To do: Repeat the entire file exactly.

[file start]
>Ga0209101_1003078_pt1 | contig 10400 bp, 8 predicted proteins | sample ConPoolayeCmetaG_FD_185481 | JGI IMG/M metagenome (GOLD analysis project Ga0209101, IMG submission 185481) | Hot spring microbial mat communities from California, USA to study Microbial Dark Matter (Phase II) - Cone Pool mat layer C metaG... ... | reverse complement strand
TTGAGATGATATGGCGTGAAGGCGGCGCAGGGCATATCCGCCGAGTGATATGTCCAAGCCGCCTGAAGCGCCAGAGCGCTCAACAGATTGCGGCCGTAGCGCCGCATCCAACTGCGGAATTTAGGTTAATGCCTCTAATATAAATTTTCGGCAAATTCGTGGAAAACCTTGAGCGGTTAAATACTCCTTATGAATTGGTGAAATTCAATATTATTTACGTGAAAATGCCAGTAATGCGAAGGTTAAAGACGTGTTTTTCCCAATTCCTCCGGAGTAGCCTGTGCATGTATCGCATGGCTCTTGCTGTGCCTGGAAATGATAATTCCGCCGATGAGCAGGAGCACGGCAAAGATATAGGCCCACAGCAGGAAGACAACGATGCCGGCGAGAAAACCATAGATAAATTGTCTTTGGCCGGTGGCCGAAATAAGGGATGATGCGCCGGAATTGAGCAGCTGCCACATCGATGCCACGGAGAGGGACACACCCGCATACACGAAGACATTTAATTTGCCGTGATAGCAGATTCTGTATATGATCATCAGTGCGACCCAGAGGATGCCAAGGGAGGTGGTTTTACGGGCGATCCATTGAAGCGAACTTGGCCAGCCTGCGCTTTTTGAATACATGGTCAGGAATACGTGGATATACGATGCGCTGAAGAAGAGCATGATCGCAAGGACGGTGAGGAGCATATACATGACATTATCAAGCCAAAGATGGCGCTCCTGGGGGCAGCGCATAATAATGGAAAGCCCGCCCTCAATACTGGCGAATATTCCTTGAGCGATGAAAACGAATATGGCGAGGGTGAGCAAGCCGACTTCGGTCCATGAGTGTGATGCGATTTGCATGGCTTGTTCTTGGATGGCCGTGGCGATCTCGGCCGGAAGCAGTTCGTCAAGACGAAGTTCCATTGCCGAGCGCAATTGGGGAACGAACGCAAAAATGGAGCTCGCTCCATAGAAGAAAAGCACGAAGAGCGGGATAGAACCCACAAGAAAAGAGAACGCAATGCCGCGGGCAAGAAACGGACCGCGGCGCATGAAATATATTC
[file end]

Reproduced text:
>Ga0209101_1003078_pt1 | contig 10400 bp, 8 predicted proteins | sample ConPoolayeCmetaG_FD_185481 | JGI IMG/M metagenome (GOLD analysis project Ga0209101, IMG submission 185481) | Hot spring microbial mat communities from California, USA to study Microbial Dark Matter (Phase II) - Cone Pool mat layer C metaG... ... | reverse complement strand
TTGAGATGATATGGCGTGAAGGCGGCGCAGGGCATATCCGCCGAGTGATATGTCCAAGCCGCCTGAAGCGCCAGAGCGCTCAACAGATTGCGGCCGTAGCGCCGCATCCAACTGCGGAATTTAGGTTAATGCCTCTAATATAAATTTTCGGCAAATTCGTGGAAAACCTTGAGCGGTTAAATACTCCTTATGAATTGGTGAAATTCAATATTATTTACGTGAAAATGCCAGTAATGCGAAGGTTAAAGACGTGTTTTTCCCAATTCCTCCGGAGTAGCCTGTGCATGTATCGCATGGCTCTTGCTGTGCCTGGAAATGATAATTCCGCCGATGAGCAGGAGCACGGCAAAGATATAGGCCCACAGCAGGAAGACAACGATGCCGGCGAGAAAACCATAGATAAATTGTCTTTGGCCGGTGGCCGAAATAAGGGATGATGCGCCGGAATTGAGCAGCTGCCACATCGATGCCACGGAGAGGGACACACCCGCATACACGAAGACATTTAATTTGCCGTGATAGCAGATTCTGTATATGATCATCAGTGCGACCCAGAGGATGCCAAGGGAGGTGGTTTTACGGGCGATCCATTGAAGCGAACTTGGCCAGCCTGCGCTTTTTGAATACATGGTCAGGAATACGTGGATATACGATGCGCTGAAGAAGAGCATGATCGCAAGGACGGTGAGGAGCATATACATGACATTATCAAGCCAAAGATGGCGCTCCTGGGGGCAGCGCATAATAATGGAAAGCCCGCCCTCAATACTGGCGAATATTCCTTGAGCGATGAAAACGAATATGGCGAGGGTGAGCAAGCCGACTTCGGTCCATGAGTGTGATGCGATTTGCATGGCTTGTTCTTGGATGGCCGTGGCGATCTCGGCCGGAAGCAGTTCGTCAAGACGAAGTTCCATTGCCGAGCGCAATTGGGGAACGAACGCAAAAATGGAGCTCGCTCCATAGAAGAAAAGCACGAAGAGCGGGATAGAACCCACAAGAAAAGAGAACGCAATGCCGCGGGCAAGAAACGGACCGCGGCGCATGAAATATATTC